Aircraft flies with 3D printed hardware components
XB-1 will fly with 21 Titanium 3D-printed parts, primarily for critical engine operations in an extremely high-temperature environment
VELO3D, a Campbell CA-based digital manufacturer, announced that Boom Supersonic’s XB-1 aircraft includes 21 flight hardware components that were manufactured by VELO3D’s Sapphire 3D metal printer. Unveiled today at Boom’s hangar in Centennial, Colorado, XB-1 marks a turning point in commercial viability for supersonic travel and demonstrates the power of additive manufacturing (AM), or 3D printing, to enable innovation while accelerating product development.
“Aviation hardware is especially difficult to manufacture with 3D metal printing, due to challenging aerodynamic designs that must be balanced with superior durability and high temperature requirements,” said Benny Buller, CEO and Founder of VELO3D. “VELO3D’s technology allows the production of lightweight, complex designs for mission-critical applications in the toughest operating conditions. Our partnership with Boom is truly an advancement for the metal AM industry, and XB-1 supersonic aircraft is a game-changer for the aviation industry.”
Used in engine hardware, environmental control system, structural components
Boom Supersonic and VELO3D announced a partnership in 2019 to manufacture complex flight hardware to build XB-1, and ran a series of qualification trials on VELO3D’s Sapphire system. The printed Titanium parts are used for engine hardware, the environmental control system, and structural components. Characteristics of the geometric designs include tall, thin walls with high aspect ratios, which are inherently difficult to manufacture with either traditional processes such as welding and casting, or even most existing 3Dprinting technologies. VELO3D’s unique SupportFree printing process enables unprecedented design freedom and quality control, eliminating manufacturing constraints to innovation in aircraft design.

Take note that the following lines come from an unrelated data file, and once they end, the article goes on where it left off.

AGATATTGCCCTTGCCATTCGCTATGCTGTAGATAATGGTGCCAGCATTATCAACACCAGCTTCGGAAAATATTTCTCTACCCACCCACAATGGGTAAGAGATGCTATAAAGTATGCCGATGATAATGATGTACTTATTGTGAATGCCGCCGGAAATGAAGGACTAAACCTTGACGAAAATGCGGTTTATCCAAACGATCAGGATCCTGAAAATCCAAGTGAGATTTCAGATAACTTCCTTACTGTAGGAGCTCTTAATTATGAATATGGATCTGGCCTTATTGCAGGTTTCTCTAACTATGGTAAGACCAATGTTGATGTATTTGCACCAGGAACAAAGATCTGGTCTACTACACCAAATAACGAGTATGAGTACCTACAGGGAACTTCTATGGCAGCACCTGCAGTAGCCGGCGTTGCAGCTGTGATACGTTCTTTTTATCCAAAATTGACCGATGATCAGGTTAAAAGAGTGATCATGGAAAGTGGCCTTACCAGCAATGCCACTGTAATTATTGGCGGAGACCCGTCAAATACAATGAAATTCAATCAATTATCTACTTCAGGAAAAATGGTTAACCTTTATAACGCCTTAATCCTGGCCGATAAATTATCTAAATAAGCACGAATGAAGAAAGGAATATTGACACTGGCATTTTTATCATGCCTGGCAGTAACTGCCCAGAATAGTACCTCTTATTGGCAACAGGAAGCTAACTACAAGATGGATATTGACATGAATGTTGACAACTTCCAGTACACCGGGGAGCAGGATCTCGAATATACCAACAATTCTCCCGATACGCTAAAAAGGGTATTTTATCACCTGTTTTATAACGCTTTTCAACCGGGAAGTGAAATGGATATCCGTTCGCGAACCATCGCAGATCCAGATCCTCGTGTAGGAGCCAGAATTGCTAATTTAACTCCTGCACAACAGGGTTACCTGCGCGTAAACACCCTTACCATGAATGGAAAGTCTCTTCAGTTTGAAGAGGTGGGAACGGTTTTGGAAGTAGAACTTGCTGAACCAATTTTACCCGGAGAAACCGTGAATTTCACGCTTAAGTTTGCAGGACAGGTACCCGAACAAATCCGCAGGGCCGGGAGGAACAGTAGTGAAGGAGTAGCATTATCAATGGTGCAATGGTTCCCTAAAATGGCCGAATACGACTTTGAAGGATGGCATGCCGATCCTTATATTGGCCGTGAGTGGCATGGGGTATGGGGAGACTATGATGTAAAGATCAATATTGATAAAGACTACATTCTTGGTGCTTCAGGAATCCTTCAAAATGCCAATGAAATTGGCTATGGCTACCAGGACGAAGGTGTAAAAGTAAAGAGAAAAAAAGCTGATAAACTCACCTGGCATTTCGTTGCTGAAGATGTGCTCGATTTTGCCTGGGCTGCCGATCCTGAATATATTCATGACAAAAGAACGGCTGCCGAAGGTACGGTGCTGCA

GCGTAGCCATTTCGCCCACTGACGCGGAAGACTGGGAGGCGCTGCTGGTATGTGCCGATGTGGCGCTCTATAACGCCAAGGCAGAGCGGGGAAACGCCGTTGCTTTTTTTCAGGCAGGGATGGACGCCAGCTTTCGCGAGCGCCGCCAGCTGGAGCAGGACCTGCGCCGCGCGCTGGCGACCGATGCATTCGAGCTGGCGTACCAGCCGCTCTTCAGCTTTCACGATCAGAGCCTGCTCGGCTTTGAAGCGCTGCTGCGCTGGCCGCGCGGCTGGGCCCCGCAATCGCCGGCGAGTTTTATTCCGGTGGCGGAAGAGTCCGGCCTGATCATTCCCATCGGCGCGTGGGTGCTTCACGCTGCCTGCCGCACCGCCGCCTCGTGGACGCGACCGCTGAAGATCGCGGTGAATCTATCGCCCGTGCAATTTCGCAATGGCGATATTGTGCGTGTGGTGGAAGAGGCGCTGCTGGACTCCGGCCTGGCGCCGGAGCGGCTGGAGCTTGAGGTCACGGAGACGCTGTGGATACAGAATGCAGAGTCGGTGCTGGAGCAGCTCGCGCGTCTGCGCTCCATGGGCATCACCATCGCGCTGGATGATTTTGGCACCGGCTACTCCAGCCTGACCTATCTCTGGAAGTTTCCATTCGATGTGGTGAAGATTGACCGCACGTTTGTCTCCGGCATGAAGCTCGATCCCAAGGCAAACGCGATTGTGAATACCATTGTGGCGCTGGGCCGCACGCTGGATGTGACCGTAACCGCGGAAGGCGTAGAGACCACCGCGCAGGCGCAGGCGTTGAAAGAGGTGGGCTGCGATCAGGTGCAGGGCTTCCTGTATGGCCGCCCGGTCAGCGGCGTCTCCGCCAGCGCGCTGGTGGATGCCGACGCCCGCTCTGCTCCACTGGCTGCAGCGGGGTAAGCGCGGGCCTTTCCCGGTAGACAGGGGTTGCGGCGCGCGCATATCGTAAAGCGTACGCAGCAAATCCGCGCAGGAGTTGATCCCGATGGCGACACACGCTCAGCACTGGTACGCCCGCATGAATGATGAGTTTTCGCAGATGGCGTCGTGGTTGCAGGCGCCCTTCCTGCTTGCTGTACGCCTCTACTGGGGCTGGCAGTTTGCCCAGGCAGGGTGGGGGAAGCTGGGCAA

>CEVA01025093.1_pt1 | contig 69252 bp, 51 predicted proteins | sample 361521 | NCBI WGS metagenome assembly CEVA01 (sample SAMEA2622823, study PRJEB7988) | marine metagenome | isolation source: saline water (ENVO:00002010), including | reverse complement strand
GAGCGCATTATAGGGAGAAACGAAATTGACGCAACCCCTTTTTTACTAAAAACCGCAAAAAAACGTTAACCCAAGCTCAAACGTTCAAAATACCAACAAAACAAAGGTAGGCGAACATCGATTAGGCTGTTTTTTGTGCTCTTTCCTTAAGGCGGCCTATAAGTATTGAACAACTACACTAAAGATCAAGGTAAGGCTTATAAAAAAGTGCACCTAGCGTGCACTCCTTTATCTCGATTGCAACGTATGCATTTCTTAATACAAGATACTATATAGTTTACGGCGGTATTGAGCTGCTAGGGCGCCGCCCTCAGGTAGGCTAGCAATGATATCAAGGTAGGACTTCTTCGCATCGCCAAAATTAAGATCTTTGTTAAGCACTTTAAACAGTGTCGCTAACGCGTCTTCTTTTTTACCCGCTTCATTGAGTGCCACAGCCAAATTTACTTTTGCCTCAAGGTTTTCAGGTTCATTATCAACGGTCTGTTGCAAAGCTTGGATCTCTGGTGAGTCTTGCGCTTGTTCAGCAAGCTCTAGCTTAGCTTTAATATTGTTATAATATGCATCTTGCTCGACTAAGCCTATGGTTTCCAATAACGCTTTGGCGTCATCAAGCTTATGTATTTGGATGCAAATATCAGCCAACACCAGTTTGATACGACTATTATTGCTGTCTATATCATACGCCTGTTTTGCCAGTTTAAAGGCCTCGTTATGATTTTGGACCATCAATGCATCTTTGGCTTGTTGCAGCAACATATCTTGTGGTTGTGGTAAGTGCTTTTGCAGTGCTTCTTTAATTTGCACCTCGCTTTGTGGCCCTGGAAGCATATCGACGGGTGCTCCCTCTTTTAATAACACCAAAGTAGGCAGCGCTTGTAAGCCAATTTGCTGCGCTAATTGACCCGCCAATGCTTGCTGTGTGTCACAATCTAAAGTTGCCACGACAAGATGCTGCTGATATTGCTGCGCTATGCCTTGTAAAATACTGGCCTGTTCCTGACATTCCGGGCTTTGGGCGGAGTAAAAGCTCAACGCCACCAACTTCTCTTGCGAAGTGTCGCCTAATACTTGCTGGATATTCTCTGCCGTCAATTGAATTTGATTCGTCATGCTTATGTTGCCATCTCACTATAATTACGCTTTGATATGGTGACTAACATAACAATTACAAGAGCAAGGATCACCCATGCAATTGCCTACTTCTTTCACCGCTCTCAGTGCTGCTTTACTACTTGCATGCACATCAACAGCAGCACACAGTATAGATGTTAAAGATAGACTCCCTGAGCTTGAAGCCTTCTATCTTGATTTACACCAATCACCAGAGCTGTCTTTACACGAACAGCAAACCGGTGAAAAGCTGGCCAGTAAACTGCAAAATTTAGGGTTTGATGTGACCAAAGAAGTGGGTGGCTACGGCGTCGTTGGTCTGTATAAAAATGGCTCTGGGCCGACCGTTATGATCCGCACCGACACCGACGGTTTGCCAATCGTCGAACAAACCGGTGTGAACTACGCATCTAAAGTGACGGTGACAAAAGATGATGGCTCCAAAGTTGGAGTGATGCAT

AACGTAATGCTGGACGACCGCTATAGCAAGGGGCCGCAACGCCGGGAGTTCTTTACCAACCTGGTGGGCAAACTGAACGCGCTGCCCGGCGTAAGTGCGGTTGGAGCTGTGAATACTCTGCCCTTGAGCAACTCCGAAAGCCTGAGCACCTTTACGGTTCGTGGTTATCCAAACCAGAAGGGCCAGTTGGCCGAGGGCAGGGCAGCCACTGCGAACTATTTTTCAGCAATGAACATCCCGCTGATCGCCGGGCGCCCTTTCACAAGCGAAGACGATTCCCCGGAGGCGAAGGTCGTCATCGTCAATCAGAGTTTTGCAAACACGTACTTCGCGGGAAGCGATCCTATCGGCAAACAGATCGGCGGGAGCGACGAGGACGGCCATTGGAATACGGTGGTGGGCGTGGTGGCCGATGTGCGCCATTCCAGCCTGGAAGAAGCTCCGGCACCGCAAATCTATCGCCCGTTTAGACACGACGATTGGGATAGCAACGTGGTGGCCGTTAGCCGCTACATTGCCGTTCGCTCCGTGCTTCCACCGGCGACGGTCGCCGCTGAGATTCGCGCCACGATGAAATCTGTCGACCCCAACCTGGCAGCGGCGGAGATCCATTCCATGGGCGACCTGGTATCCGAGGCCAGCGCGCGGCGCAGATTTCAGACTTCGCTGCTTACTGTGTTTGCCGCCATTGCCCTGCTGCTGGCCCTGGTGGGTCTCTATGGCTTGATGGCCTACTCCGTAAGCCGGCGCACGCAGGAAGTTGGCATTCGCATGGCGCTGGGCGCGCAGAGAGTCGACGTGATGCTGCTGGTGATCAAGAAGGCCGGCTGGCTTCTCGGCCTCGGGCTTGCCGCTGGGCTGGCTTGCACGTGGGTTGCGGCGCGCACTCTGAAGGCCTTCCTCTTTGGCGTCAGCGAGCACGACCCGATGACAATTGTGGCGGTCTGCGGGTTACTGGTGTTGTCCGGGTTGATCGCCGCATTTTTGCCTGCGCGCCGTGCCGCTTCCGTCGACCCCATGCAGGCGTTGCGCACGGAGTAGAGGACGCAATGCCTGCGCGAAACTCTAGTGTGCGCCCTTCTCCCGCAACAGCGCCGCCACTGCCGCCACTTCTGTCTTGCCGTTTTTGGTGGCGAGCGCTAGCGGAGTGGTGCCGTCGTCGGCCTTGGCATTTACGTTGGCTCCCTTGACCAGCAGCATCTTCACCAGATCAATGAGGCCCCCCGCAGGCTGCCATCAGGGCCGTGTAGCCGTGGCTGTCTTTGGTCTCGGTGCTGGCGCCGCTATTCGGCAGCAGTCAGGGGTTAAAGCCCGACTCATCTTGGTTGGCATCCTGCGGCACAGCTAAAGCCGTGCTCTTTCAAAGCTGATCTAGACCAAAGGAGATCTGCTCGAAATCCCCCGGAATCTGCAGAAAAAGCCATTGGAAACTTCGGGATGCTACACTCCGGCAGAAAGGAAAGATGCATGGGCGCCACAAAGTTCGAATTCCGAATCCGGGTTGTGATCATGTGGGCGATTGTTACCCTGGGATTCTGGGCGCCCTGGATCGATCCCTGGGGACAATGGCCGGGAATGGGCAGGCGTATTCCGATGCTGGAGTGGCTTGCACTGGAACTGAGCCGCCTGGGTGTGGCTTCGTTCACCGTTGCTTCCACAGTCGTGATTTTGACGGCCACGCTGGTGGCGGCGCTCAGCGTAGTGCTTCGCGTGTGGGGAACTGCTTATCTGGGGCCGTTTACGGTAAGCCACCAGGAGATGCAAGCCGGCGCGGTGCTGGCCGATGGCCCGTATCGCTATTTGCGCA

“We strongly believe that supersonic is the future of flight and we’re appreciative of VELO3D in helping us to realize this goal with XB-1,” states Mike Jagemann, Head of XB-1 Production at Boom Supersonic.
XB-1 is the world’s first independently developed supersonic jet. It will be used to demonstrate critical technologies for Overture, Boom’s future commercial airliner, such as advanced carbon-fiber composite construction, computer-optimized high-efficiency aerodynamics, and an efficient supersonic propulsion system. XB-1 is the end-product of years of development effort, including multiple wind tunnel trials, dozens of structural tests, hundreds of simulation iterations, and tens of thousands of work hours.